In The Atlantic: parents respond to the clergy abuse crisis. On March 17, my work with YArespond was featured in an article in The Atlantic. The piece explored how parents are responding to the current crisis in Catholicism.
Lessons from a survivor of clergy abuse. YArespond recently hosted a survivor of clergy sexual abuse for an evening conversation, so that we can better understand, respond to, and facilitate healing for survivors. We learned a lot from our three-hour discussion, but here are just a few of the takeaways…
Inside the Closet of the Vatican: Interview on Viewpoints with Todd van der Heyden. I was recently featured on Viewpoints with Todd van der Heyden, where we discussed Catholicism, homosexuality, the Vatican summit on the clergy abuse crisis, and Frédéric Martel’s recently released book “Inside the Closet of the Vatican.”
Clerical Transparency vs. “Coming Out.” From the Vice President and Academic Dean of the Dominican House of Studies: “I have no patience for priests who ‘come out’ as gay and insist the priesthood is some sort of cage.”
Responding to the Clergy Abuse Crisis: How a Law Background Influenced a Local Response.On February 21, 2019, I spoke at the University of St. Thomas School of Law on how my legal background shaped the work of YArespond in addressing the clergy abuse crisis.
The Zero-Sum Clergy Abuse Game.I worry that failing to recognize both the complexity of these issues and our relative lack of education in this complexity will only lead to create further damage, by creating false solutions with unintended harmful consequences and by assigning blame where it may not be appropriate.
Can we drink this cup? Nouwen and the abuse crisis.If we want to be Catholic, and to drink fully from the cup of salvation, we are not permitted to choose. We must drink from all of these. These are all ours: the beauty and the horror, the charity and the abuse, the art and the scandal.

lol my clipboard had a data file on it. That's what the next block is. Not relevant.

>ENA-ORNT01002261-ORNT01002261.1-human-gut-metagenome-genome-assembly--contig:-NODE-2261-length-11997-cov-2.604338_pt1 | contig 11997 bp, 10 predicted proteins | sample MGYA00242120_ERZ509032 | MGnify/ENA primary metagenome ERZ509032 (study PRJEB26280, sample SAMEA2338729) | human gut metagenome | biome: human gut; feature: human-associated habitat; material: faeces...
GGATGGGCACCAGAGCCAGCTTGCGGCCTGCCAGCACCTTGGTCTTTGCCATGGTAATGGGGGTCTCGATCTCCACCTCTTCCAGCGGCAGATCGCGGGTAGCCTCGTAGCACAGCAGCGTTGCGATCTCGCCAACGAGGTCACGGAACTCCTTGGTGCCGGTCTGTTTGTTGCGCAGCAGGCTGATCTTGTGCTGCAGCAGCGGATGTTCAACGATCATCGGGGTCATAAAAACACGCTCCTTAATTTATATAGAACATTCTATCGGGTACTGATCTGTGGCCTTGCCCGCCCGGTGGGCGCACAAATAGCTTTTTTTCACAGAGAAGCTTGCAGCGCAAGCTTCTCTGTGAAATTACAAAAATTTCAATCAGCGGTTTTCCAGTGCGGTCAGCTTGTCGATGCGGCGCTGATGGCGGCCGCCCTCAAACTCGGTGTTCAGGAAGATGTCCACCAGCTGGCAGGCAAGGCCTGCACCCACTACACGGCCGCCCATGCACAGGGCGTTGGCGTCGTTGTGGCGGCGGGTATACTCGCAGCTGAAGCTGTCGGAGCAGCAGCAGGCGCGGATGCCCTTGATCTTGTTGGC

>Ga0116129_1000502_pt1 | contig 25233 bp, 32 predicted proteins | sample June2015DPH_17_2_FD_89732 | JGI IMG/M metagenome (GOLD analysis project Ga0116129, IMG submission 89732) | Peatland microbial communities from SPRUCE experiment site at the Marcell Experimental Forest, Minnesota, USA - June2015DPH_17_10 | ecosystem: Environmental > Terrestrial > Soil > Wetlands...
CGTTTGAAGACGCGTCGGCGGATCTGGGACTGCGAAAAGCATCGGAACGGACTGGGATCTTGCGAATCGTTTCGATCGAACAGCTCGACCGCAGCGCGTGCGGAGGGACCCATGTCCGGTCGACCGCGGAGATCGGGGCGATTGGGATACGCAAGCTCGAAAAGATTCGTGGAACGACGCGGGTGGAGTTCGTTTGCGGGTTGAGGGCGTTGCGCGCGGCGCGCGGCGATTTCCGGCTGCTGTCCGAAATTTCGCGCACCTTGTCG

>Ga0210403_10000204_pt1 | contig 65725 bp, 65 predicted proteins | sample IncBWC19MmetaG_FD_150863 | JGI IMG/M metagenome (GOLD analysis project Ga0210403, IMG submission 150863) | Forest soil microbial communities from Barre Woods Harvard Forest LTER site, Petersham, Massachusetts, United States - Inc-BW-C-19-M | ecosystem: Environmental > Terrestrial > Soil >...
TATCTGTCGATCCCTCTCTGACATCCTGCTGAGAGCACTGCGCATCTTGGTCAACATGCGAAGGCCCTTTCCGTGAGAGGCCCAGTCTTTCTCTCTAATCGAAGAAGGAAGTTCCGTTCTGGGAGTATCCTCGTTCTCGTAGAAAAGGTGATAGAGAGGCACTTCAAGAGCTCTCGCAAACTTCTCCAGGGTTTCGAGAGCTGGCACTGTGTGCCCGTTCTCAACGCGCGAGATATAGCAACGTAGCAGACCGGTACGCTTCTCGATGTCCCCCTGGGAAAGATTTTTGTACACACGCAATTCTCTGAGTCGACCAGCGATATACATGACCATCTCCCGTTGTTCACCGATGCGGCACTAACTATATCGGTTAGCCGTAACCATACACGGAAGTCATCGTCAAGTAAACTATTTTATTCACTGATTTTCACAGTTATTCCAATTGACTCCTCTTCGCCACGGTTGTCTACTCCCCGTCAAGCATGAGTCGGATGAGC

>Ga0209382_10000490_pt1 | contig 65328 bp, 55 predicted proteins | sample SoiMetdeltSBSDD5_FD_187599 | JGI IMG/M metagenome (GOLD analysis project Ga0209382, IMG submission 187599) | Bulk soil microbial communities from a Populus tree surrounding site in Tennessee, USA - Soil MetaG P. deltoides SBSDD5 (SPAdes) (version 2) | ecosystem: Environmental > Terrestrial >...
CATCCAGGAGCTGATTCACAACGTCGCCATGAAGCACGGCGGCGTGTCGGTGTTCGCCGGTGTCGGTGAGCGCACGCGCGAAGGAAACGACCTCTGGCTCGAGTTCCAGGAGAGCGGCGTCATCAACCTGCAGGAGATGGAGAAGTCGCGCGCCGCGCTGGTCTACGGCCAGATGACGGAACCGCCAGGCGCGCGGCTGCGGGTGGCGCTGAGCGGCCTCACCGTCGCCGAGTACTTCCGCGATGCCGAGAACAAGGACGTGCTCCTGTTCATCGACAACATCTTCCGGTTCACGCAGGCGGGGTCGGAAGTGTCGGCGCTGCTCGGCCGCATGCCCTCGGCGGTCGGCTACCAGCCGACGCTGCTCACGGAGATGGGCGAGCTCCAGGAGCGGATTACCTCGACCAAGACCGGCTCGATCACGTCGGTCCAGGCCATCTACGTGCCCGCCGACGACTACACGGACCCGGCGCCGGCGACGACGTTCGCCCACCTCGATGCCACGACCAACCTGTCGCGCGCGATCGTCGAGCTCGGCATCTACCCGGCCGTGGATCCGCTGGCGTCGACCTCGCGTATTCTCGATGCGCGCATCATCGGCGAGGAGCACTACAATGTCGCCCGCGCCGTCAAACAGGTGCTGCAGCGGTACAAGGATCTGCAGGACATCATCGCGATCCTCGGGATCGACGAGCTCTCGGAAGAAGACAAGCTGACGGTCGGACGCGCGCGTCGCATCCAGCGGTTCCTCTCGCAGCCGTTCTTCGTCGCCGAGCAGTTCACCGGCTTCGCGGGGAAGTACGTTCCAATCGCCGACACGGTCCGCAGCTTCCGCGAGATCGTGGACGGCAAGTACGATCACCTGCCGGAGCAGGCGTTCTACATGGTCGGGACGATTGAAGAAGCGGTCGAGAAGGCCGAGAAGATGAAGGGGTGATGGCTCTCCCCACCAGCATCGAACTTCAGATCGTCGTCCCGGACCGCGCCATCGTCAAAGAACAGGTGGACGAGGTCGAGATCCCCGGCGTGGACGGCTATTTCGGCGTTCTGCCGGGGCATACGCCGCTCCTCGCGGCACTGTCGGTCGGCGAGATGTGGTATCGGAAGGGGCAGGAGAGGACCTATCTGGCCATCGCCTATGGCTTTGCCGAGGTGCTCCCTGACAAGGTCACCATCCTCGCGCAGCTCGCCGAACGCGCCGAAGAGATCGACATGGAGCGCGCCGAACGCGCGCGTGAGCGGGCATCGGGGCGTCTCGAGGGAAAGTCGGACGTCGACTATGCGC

I, too, am responsible: reflections on the abuse crisis.We the laity must also be different. We can’t perpetuate clericalism by saying that the abuse crisis is the sole responsibility of the clergy. It should be obvious by now that most of the clergy are poorly equipped to deal with this situation. So we, too, are called to stand up.
Catholics: don’t ask for “change”.The problem with calling for “change” or “transparency” is that such calls are too vague. If the laity are merely seeking change, then Church leaders could make minor adjustments to procedures and policies and say that they have “heard” and “responded” to the laity.
Young adults on the crisis: transparency and reporting.Many found the “defensiveness of Church leaders” frustrating, while others expressed that they were upset that many weren’t talking about it and “pretending it’s not out there.”
Young adults on the crisis: transparency and formation.“But, as we discussed this, we bumped up against our lack of knowledge. We just don’t know what factors lead most directly to these situations, and how can we begin to fix systemic problems without understanding what they are?”